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Deutsche Bank’s ‘hunger trade’ in spotlight again

The United Nations head of nutrition has criticised Deutsche Bank for pushing up food prices by speculative trading. His scolding comes months after the bank promised to reduce commodity betting, acknowledging that it increased prices.

Deutsche Bank's 'hunger trade' in spotlight again
Photo: DPA

“The role of investments banks like the Deutsche Bank has strongly increased. The price of foods is increasingly dictated by financial bodies,” said Olivier de Schutter, UN special rapporteur on the right to food.

Speaking during a visit to Osnabrück University, he said, “The extreme price fluctuations in the food markets have only a little to do with supply and demand.”

Rather, hedge funds and banks understand that discrepancies between supply and demand can result in increased prices, and will bet on that being the case, de Schutter said, the Handelsblatt newspaper reported on Thursday.

“The betting on higher prices turns into a self-fulfilling prophecy,” said de Schutter.

“When the prices rise, people want to buy more, and quickly. It is an artificially-created panic,” he said.

The rapporteur said the European Union must regulate such activities. “This development concerns me very much,” he said, adding that it led to people in developing countries being pushed into the situation of not being able to afford to feed themselves.

One in seven, or 925 million, people on the planet do not get enough to eat, he said.

De Schutter also said he was frustrated with the result of the recent G20 summit, as it did not tackle the fundamental problems. “The statement that the production of food must grow by 50 to 70 percent by 2050 is a generalisation of global hunger and shows that the real problem is not being recognised,” he said.

“We have to support small producers on the ground, so they can become more efficient and grow,” he argued. “What use is it to poor people in developing countries if 50 percent more food is produced by 2050 if they are so poor that they cannot afford to buy it?”

The poorest countries in the world saw their food bills increase six-fold between 1992 and 2008 he said, adding that the only solution to this problem is to invest in their domestic production, to free them from imports.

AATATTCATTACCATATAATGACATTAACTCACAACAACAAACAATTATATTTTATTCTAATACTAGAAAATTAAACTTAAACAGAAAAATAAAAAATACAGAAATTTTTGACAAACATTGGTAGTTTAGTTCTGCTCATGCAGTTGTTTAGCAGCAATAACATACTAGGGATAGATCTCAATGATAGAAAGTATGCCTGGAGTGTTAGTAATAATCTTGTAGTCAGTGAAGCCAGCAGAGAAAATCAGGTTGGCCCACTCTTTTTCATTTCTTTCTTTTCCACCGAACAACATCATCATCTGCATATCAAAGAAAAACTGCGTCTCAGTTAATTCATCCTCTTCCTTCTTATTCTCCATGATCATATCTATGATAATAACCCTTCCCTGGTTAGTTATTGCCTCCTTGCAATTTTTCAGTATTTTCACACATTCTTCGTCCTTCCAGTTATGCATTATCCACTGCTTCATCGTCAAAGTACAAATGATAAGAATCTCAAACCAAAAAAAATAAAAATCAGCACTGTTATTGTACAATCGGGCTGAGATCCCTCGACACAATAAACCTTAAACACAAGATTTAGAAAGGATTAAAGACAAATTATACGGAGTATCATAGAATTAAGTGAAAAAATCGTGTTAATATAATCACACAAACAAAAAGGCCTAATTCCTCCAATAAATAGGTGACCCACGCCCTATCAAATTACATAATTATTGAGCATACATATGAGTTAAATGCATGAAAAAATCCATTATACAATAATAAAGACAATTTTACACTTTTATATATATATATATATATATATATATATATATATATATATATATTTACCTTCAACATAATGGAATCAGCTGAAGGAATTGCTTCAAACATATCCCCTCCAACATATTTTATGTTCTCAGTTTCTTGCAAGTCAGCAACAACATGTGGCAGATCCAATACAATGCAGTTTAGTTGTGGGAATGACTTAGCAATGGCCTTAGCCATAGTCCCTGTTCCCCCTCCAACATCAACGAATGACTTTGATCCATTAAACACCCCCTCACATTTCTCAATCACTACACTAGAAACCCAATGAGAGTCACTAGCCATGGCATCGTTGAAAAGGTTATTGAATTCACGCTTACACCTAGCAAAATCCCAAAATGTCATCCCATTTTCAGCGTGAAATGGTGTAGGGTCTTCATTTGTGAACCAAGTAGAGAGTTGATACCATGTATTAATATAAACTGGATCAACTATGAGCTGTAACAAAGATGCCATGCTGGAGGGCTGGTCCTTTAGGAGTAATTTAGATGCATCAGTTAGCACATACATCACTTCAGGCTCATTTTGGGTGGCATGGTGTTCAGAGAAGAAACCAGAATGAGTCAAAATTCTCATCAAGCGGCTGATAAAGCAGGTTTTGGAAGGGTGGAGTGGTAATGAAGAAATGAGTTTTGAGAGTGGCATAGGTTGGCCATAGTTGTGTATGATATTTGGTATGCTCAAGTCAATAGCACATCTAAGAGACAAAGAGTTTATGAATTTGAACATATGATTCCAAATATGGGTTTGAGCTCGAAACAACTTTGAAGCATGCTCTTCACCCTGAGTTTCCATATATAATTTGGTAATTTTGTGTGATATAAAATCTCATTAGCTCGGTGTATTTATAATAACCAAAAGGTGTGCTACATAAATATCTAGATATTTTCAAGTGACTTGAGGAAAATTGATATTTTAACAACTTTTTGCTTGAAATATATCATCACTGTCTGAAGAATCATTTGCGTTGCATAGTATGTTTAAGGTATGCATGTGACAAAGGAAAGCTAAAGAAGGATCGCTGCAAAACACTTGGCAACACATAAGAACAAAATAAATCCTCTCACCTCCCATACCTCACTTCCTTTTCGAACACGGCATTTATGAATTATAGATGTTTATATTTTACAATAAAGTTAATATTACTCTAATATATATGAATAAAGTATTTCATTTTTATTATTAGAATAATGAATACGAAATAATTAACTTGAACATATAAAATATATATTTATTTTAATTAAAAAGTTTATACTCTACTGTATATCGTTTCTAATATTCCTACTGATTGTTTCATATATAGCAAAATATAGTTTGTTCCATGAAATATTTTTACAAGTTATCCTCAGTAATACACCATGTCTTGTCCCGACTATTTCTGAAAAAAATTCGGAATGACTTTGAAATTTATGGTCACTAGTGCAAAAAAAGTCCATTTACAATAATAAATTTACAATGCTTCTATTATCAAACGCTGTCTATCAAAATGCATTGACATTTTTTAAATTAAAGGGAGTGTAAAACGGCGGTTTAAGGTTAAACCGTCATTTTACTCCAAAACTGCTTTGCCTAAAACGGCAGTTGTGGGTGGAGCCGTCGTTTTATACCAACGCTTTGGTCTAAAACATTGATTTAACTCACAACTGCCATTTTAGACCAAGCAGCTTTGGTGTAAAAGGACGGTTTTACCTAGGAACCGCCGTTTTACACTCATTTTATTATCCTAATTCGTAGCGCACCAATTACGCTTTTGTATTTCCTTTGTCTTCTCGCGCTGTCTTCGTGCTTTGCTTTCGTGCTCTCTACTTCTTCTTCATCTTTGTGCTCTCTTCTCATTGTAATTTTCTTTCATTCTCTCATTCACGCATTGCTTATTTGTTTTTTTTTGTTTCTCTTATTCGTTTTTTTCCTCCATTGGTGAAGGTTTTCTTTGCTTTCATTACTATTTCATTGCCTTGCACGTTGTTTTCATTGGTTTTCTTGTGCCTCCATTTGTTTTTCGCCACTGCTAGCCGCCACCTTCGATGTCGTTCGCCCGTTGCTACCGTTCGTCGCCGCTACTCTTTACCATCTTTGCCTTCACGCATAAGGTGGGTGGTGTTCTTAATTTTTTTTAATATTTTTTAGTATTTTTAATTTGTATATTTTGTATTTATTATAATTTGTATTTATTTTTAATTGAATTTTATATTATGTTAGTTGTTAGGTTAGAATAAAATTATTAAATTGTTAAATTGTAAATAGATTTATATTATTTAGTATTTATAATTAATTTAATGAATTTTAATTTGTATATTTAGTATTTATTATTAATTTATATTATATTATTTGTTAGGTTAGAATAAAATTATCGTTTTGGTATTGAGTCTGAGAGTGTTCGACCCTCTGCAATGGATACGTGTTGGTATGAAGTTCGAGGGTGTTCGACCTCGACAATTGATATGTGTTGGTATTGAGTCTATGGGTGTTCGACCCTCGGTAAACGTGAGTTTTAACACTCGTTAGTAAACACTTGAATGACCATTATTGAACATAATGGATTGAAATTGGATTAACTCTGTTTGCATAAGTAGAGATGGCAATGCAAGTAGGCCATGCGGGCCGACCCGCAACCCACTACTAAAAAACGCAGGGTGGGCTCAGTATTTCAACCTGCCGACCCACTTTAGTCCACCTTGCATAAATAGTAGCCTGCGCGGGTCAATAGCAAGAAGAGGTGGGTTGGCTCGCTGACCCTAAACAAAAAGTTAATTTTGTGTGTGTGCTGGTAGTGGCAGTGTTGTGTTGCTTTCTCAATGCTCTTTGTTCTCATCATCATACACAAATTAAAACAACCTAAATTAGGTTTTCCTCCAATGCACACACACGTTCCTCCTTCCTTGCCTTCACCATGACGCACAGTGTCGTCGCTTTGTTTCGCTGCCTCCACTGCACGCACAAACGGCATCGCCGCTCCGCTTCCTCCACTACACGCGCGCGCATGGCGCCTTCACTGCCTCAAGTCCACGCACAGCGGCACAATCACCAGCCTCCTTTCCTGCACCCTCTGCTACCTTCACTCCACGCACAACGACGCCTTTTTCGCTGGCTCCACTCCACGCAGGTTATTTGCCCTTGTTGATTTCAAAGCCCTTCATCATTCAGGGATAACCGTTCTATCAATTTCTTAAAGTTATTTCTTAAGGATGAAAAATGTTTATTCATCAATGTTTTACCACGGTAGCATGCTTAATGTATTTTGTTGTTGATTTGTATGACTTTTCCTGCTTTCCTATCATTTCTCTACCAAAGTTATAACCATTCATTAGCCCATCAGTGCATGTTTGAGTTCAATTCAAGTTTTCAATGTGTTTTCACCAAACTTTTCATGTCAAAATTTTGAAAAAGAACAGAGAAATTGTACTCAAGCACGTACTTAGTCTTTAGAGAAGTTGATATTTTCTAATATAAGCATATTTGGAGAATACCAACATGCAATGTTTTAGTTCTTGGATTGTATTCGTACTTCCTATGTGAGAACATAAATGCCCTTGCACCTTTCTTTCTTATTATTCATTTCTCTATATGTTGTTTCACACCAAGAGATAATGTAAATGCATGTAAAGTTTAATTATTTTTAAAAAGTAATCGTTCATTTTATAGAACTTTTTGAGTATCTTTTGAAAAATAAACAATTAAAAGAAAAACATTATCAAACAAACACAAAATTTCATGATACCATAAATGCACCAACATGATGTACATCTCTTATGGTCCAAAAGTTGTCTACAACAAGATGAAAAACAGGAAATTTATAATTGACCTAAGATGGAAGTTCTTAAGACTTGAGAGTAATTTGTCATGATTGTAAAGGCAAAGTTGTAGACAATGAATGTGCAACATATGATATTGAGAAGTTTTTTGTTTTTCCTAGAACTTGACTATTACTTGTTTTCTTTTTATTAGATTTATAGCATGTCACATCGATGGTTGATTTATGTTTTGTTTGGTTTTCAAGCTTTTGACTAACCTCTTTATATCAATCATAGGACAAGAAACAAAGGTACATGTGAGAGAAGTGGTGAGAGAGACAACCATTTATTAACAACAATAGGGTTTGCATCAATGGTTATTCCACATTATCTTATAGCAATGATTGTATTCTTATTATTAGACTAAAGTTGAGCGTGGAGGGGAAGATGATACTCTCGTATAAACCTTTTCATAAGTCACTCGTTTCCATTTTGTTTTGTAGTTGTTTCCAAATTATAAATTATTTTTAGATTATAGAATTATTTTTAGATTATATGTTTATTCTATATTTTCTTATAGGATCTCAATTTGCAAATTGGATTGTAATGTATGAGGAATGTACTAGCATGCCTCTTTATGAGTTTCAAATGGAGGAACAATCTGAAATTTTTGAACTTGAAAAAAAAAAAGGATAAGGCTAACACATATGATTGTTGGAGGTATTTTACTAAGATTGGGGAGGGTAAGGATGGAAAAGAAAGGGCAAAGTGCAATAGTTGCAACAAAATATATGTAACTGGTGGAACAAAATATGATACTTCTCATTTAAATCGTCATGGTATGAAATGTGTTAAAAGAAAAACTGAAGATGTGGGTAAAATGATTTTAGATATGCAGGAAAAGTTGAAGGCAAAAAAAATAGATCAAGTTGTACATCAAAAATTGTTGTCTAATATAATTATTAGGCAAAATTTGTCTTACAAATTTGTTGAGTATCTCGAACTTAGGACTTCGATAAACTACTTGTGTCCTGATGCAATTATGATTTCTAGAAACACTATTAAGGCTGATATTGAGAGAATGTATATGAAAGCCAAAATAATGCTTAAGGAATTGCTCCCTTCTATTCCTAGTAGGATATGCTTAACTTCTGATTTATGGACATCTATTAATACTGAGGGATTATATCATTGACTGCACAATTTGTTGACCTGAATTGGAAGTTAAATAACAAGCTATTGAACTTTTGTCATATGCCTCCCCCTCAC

“Global hunger can only be fought if the poor work, their income increases and agriculture becomes more independent and efficient,” said Schutter.

The Local/hc

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ECONOMY

German consumer prices set to rise steeply amid war in Ukraine

Russia's war in Ukraine is slowing down the economy and accelerating inflation in Germany, the Ifo Institute has claimed.

German consumer prices set to rise steeply amid war in Ukraine

According to the Munich-based economics institute, inflation is expected to rise from 5.1 to 6.1 percent in March. This would be the steepest rise in consumer prices since 1982.

Over the past few months, consumers in Germany have already had to battle with huge hikes in energy costs, fuel prices and increases in the price of other everyday commodities.

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With Russia and Ukraine representing major suppliers of wheat and grain, further price rises in the food market are also expected, putting an additional strain on tight incomes. 

At the same time, the ongoing conflict is set to put a dampener on the country’s annual growth forecasts. 

“We only expect growth of between 2.2 and 3.1 percent this year,” Ifo’s head of economic research Timo Wollmershäuser said on Wednesday. 

Due to the increase in the cost of living, consumers in Germany could lose around €6 billion in purchasing power by the end of March alone.

With public life in Germany returning to normal and manufacturers’ order books filling up, a significant rebound in the economy was expected this year. 

But the war “is dampening the economy through significantly higher commodity prices, sanctions, increasing supply bottlenecks for raw materials and intermediate products as well as increased economic uncertainty”, Wollmershäuser said.

Because of the current uncertainly, the Ifo Institute calculated two separate forecasts for the upcoming year.

In the optimistic scenario, the price of oil falls gradually from the current €101 per barrel to €82 by the end of the year, and the price of natural gas falls in parallel.

In the pessimistic scenario, the oil price rises to €140 per barrel by May and only then falls to €122 by the end of the year.

Energy costs have a particularly strong impact on private consumer spending.

They could rise between 3.7 and 5 percent, depending on the developments in Ukraine, sanctions on Russia and the German government’s ability to source its energy. 

On Wednesday, German media reported that the government was in the process of thrashing out an additional set of measures designed to support consumers with their rising energy costs.

The hotly debated measures are expected to be finalised on Wednesday evening and could include increased subsidies, a mobility allowance, a fuel rebate and a child bonus for families. 

READ ALSO: KEY POINTS: Germany’s proposals for future energy price relief

In one piece of positive news, the number of unemployed people in Germany should fall to below 2.3 million, according to the Ifo Institute.

However, short-time work, known as Kurzarbeit in German, is likely to increase significantly in the pessimistic scenario.

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